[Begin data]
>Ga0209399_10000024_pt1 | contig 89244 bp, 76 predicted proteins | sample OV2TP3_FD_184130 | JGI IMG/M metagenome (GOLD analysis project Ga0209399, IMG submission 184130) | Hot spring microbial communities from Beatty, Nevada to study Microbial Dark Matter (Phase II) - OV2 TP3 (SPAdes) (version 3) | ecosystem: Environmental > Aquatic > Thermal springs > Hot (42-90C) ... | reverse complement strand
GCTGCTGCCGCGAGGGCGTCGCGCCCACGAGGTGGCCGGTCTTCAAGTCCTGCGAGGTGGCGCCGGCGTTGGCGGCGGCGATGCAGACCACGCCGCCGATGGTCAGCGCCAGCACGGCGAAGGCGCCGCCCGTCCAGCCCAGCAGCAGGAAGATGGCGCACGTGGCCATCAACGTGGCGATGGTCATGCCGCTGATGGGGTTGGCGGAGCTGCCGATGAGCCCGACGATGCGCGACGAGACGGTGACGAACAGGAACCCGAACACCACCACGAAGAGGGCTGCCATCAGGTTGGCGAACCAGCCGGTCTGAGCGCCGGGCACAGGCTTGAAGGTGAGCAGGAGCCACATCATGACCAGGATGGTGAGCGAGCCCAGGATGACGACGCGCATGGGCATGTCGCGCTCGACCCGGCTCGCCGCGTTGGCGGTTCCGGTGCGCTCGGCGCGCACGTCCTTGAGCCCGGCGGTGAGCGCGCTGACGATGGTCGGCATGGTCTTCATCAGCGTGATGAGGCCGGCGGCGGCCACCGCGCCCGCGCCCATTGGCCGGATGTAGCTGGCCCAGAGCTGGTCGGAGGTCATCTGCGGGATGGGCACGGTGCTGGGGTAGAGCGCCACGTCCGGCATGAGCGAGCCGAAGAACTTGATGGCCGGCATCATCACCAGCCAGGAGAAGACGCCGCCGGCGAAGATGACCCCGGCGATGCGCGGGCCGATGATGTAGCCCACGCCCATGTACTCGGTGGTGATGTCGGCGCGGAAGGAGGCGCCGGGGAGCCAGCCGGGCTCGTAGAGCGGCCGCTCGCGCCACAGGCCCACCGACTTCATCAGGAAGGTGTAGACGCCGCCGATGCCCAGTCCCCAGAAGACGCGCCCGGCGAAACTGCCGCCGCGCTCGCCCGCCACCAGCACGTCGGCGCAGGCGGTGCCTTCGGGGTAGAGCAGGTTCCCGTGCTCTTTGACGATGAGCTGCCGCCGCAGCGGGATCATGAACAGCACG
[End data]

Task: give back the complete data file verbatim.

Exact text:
>Ga0209399_10000024_pt1 | contig 89244 bp, 76 predicted proteins | sample OV2TP3_FD_184130 | JGI IMG/M metagenome (GOLD analysis project Ga0209399, IMG submission 184130) | Hot spring microbial communities from Beatty, Nevada to study Microbial Dark Matter (Phase II) - OV2 TP3 (SPAdes) (version 3) | ecosystem: Environmental > Aquatic > Thermal springs > Hot (42-90C) ... | reverse complement strand
GCTGCTGCCGCGAGGGCGTCGCGCCCACGAGGTGGCCGGTCTTCAAGTCCTGCGAGGTGGCGCCGGCGTTGGCGGCGGCGATGCAGACCACGCCGCCGATGGTCAGCGCCAGCACGGCGAAGGCGCCGCCCGTCCAGCCCAGCAGCAGGAAGATGGCGCACGTGGCCATCAACGTGGCGATGGTCATGCCGCTGATGGGGTTGGCGGAGCTGCCGATGAGCCCGACGATGCGCGACGAGACGGTGACGAACAGGAACCCGAACACCACCACGAAGAGGGCTGCCATCAGGTTGGCGAACCAGCCGGTCTGAGCGCCGGGCACAGGCTTGAAGGTGAGCAGGAGCCACATCATGACCAGGATGGTGAGCGAGCCCAGGATGACGACGCGCATGGGCATGTCGCGCTCGACCCGGCTCGCCGCGTTGGCGGTTCCGGTGCGCTCGGCGCGCACGTCCTTGAGCCCGGCGGTGAGCGCGCTGACGATGGTCGGCATGGTCTTCATCAGCGTGATGAGGCCGGCGGCGGCCACCGCGCCCGCGCCCATTGGCCGGATGTAGCTGGCCCAGAGCTGGTCGGAGGTCATCTGCGGGATGGGCACGGTGCTGGGGTAGAGCGCCACGTCCGGCATGAGCGAGCCGAAGAACTTGATGGCCGGCATCATCACCAGCCAGGAGAAGACGCCGCCGGCGAAGATGACCCCGGCGATGCGCGGGCCGATGATGTAGCCCACGCCCATGTACTCGGTGGTGATGTCGGCGCGGAAGGAGGCGCCGGGGAGCCAGCCGGGCTCGTAGAGCGGCCGCTCGCGCCACAGGCCCACCGACTTCATCAGGAAGGTGTAGACGCCGCCGATGCCCAGTCCCCAGAAGACGCGCCCGGCGAAACTGCCGCCGCGCTCGCCCGCCACCAGCACGTCGGCGCAGGCGGTGCCTTCGGGGTAGAGCAGGTTCCCGTGCTCTTTGACGATGAGCTGCCGCCGCAGCGGGATCATGAACAGCACG